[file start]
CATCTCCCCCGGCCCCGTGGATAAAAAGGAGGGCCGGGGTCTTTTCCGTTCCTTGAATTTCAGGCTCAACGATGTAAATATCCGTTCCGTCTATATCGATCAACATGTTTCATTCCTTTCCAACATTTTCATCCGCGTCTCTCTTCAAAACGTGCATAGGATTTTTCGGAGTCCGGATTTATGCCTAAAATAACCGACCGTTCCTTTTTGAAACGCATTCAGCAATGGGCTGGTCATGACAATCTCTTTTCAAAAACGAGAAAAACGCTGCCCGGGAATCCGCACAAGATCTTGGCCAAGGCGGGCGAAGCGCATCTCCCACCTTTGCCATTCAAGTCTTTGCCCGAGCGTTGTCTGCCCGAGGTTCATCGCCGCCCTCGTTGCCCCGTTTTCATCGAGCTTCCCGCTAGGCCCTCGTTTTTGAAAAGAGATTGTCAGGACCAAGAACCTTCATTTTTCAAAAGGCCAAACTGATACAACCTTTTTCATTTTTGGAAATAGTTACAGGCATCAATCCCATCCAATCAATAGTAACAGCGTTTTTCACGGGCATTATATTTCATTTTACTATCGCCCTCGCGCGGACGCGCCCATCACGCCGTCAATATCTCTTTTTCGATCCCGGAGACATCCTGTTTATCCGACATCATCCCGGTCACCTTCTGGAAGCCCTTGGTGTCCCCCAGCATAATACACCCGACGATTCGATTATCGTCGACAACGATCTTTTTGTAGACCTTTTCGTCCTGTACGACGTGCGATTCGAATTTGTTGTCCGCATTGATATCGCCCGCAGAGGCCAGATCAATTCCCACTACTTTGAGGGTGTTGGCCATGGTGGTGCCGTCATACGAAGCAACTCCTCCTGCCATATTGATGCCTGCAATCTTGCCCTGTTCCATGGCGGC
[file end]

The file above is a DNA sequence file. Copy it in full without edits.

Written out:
CATCTCCCCCGGCCCCGTGGATAAAAAGGAGGGCCGGGGTCTTTTCCGTTCCTTGAATTTCAGGCTCAACGATGTAAATATCCGTTCCGTCTATATCGATCAACATGTTTCATTCCTTTCCAACATTTTCATCCGCGTCTCTCTTCAAAACGTGCATAGGATTTTTCGGAGTCCGGATTTATGCCTAAAATAACCGACCGTTCCTTTTTGAAACGCATTCAGCAATGGGCTGGTCATGACAATCTCTTTTCAAAAACGAGAAAAACGCTGCCCGGGAATCCGCACAAGATCTTGGCCAAGGCGGGCGAAGCGCATCTCCCACCTTTGCCATTCAAGTCTTTGCCCGAGCGTTGTCTGCCCGAGGTTCATCGCCGCCCTCGTTGCCCCGTTTTCATCGAGCTTCCCGCTAGGCCCTCGTTTTTGAAAAGAGATTGTCAGGACCAAGAACCTTCATTTTTCAAAAGGCCAAACTGATACAACCTTTTTCATTTTTGGAAATAGTTACAGGCATCAATCCCATCCAATCAATAGTAACAGCGTTTTTCACGGGCATTATATTTCATTTTACTATCGCCCTCGCGCGGACGCGCCCATCACGCCGTCAATATCTCTTTTTCGATCCCGGAGACATCCTGTTTATCCGACATCATCCCGGTCACCTTCTGGAAGCCCTTGGTGTCCCCCAGCATAATACACCCGACGATTCGATTATCGTCGACAACGATCTTTTTGTAGACCTTTTCGTCCTGTACGACGTGCGATTCGAATTTGTTGTCCGCATTGATATCGCCCGCAGAGGCCAGATCAATTCCCACTACTTTGAGGGTGTTGGCCATGGTGGTGCCGTCATACGAAGCAACTCCTCCTGCCATATTGATGCCTGCAATCTTGCCCTGTTCCATGGCGGC